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Port takes a ‘baby step’ forward

By Tim Croft
The Star

In the general scheme of rendering the Port of Port St. Joe operational again, range lights might seem minor pieces of the puzzle. 

However, they are essential to completing the puzzle and repairs to the two critical navigational lights for the port are on track, according to the U.S. Coast Guard. 

Known as ATONs (Aids to Navigation), the St. Joseph Bay Rear Range Light repairs should be completed by December. 

And the Coast Guard anticipates awarding the contract for repairs to the St. Joseph Bay Front Range Light in February. 

“This is a good step for the port moving forward,” said Guerry Magidson, chair of the Port St. Joe Port Authority. “It is one of those baby steps you have to take to move ahead. 

“They are basically lights, beacons for ships coming into the port.”  

The rear range light, the original of which was moved to the Simmons Bayou home of Danny Raffield over two decades ago, is located at Beacon Hill. 

“That will be completed right where the old one used to be,” Magidson said.  

The front range light is located on the former St. Joe Company paper mill site. 

The ATONs were destroyed by Hurricane Michael. 

They are essential for harbor pilots and boat captains, even in the age of GPS, navigating the shipping channel into the port. 

“They are harbor beacons so that boat captains and harbor pilots can hit the shipping channel,” Magidson said, adding that another portion of overall repairs will include replacing some buoys.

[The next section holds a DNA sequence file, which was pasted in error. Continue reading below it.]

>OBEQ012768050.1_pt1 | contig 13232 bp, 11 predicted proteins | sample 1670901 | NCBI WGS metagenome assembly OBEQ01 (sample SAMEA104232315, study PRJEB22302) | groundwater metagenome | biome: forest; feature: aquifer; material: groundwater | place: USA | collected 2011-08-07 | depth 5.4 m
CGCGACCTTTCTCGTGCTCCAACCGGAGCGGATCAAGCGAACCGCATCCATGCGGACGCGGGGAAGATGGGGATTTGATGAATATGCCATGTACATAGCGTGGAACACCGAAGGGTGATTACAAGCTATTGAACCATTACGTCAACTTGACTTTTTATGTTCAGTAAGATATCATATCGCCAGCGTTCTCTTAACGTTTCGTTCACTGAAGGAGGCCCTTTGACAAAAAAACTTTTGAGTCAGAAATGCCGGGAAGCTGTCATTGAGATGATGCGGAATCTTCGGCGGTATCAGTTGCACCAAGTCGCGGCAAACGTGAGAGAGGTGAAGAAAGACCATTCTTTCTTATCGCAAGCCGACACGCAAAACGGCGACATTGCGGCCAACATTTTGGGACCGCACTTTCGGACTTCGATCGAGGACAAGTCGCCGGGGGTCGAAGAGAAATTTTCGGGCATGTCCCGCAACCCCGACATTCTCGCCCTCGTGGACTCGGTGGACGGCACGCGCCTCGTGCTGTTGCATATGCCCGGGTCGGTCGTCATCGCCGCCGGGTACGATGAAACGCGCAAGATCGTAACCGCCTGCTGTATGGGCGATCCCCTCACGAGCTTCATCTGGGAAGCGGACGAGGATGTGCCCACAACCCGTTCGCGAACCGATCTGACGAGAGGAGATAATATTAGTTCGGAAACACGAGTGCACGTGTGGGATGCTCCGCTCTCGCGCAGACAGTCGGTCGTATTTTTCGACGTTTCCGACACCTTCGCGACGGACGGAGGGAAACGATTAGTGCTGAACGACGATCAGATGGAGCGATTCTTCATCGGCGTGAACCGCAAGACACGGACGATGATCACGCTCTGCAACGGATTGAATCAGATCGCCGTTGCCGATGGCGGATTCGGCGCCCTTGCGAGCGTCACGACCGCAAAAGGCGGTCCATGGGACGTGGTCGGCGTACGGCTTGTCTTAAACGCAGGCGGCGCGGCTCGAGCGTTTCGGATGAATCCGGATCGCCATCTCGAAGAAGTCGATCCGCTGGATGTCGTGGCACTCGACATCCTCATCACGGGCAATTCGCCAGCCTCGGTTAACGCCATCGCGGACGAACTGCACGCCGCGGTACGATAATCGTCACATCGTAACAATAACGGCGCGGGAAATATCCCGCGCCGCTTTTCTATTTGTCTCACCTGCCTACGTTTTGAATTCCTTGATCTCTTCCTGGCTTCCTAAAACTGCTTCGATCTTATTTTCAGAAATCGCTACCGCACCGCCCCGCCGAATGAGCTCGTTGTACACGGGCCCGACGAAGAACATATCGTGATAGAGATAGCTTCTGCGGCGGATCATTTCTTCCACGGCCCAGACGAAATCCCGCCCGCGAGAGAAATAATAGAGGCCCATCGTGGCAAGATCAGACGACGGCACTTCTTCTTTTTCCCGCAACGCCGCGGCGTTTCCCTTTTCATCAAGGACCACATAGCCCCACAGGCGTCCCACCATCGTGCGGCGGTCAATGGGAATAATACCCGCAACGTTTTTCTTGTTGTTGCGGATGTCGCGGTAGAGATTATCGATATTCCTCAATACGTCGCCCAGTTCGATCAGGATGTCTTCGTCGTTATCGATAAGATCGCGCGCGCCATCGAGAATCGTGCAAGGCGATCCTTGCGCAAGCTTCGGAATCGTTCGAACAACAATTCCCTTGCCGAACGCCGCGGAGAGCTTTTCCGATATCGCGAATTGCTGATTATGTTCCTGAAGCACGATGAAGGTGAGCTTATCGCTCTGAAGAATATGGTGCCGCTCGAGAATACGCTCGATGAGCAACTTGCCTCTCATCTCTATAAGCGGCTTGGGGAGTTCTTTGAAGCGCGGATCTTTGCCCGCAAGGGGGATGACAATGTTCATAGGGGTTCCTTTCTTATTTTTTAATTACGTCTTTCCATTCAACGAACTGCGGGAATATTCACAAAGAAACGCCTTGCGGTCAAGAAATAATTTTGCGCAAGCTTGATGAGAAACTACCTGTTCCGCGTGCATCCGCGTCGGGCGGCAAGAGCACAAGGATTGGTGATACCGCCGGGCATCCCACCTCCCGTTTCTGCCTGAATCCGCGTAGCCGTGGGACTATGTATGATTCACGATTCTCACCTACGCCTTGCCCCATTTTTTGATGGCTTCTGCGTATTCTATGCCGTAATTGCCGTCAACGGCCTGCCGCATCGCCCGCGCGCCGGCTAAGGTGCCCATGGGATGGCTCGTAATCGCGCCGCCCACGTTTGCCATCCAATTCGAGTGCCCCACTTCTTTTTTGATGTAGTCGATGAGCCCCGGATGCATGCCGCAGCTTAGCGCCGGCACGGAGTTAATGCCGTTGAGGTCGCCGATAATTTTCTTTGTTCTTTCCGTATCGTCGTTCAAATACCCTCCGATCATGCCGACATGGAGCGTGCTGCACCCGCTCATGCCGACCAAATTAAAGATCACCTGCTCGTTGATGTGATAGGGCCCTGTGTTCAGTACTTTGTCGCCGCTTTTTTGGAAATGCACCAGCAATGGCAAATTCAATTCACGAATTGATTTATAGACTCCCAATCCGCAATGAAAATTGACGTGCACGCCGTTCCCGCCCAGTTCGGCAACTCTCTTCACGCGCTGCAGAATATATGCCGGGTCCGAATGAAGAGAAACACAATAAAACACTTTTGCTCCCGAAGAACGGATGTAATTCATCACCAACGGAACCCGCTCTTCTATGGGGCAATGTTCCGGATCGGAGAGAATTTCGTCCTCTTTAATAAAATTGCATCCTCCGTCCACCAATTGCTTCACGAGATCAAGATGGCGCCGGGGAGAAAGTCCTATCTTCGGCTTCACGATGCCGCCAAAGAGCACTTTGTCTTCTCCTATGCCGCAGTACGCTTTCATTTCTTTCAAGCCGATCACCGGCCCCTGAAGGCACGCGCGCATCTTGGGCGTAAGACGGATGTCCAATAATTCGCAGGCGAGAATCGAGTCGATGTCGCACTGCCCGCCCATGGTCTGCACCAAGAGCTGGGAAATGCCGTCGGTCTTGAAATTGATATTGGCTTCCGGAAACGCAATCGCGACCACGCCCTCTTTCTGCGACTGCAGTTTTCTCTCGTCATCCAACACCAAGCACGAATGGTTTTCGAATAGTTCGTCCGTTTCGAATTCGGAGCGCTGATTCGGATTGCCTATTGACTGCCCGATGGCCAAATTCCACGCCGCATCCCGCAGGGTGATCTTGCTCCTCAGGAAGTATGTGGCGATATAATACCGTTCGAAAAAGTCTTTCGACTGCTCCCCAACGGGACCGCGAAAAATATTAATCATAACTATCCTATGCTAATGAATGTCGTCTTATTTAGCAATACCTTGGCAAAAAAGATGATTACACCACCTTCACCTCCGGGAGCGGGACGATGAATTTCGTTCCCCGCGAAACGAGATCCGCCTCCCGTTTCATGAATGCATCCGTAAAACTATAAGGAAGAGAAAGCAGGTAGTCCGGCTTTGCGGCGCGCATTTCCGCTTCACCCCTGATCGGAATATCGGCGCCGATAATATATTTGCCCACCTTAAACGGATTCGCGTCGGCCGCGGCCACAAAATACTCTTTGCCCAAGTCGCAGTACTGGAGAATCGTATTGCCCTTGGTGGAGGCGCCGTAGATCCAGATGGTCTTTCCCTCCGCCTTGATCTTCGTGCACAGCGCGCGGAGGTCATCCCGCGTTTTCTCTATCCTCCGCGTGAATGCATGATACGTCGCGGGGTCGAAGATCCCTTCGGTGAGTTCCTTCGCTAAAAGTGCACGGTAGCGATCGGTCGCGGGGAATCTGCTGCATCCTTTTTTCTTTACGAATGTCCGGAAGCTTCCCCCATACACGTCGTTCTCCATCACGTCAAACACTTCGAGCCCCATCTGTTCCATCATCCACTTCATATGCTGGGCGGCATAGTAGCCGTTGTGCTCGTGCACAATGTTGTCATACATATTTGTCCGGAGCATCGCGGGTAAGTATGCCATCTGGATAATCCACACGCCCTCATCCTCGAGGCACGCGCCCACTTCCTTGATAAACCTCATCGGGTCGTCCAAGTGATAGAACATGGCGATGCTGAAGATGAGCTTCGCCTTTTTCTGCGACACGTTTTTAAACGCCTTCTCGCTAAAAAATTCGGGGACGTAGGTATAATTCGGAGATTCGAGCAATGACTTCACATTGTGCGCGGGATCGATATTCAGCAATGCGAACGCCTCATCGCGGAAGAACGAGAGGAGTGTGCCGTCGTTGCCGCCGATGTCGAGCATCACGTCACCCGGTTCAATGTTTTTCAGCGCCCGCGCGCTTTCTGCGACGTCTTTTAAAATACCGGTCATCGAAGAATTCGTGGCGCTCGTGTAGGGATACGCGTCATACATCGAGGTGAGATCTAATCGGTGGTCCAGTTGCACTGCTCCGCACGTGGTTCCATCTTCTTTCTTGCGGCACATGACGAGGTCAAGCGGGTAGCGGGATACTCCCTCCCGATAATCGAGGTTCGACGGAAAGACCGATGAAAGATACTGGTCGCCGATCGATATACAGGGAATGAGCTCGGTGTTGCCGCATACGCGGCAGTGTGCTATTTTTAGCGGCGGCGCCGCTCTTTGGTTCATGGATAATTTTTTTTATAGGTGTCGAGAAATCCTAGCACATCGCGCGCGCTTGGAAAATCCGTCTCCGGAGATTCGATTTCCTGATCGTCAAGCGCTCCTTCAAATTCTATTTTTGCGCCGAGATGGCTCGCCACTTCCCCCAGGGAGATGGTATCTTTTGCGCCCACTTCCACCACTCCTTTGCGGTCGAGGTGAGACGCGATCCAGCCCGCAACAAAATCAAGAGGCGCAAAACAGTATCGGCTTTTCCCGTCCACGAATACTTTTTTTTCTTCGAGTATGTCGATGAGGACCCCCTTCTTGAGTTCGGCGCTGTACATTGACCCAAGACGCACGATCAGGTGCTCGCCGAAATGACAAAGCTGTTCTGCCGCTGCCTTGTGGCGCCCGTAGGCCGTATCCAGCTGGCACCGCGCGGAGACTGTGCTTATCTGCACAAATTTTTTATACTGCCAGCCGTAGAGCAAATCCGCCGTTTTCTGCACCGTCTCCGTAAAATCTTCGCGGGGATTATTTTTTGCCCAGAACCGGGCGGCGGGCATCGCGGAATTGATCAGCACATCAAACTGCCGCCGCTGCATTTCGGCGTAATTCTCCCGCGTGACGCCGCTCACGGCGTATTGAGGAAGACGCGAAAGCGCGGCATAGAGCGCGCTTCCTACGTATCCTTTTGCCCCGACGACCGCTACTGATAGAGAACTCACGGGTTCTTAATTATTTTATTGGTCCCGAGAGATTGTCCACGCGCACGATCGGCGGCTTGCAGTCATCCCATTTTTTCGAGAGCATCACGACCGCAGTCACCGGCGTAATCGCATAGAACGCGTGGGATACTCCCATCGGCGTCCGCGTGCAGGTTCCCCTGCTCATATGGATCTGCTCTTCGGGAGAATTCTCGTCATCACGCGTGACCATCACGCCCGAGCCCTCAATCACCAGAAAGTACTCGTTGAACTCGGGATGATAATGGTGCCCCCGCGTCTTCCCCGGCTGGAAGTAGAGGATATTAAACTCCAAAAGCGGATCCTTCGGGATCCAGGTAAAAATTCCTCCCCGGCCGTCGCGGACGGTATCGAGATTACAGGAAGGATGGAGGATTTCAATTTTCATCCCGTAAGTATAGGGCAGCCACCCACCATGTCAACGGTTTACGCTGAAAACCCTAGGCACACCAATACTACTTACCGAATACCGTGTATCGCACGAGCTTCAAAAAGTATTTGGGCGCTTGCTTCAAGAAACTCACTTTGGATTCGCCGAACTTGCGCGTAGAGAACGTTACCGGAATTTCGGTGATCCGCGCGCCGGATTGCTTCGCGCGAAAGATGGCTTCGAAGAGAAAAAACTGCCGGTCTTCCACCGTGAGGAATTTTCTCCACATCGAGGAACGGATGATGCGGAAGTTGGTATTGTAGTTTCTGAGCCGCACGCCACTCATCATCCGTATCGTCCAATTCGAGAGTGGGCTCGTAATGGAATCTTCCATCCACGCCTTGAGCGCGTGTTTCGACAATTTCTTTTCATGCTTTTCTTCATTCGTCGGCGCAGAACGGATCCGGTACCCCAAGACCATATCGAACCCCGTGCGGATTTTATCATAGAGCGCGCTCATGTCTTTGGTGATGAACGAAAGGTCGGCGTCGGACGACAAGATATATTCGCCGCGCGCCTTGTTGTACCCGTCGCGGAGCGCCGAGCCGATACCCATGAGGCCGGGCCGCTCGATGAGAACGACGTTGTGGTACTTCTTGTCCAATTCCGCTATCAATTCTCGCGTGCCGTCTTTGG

Magidson said the lights were a subject of discussions with the state’s two U.S. Senators, Rick Scott and Marco Rubio as well as Congressman Neal Dunn (R-Panama City) 

The range lights align with so much about port development, which seems to be a frequent chicken-egg proposition 

“Without the aids to navigation, harbor pilots out of Panama City wouldn’t come to Port St. Joe,” Magidson said. “It’s also an imperative for the Coast Guard. 

“And the dredging of the channel would be no good without the ATONs.” 

Further, until the dredging is completed the navigational lights would allow more barge traffic in and out of the port, Magidson said. 

The Port Authority continues to pursue funding for the dredging of the shipping channel to its authorized depth. 

The board has resubmitted a grant application for funding via Triumph Gulf Coast and the legislative delegation is lobbying to restore $20 million to the work plan of the Florida Department of Transportation. 

If that money is earmarked by FDOT, Magidson said, the Port Authority’s grant application to Triumph would find additional traction. 

“The (Triumph) staff and board members know it is there,” Magidson said, adding that Triumph board would likely be encouraged by state skin in the game. 

Permits for dredging and spoil disposition are already in hand, spoil sites along the Intracoastal Canal and the former paper mill land identified. 

The Port Authority also has in hand an agreement with the U.S. Army Corps of Engineers to oversee the dredging.  

As Magidson said, baby steps.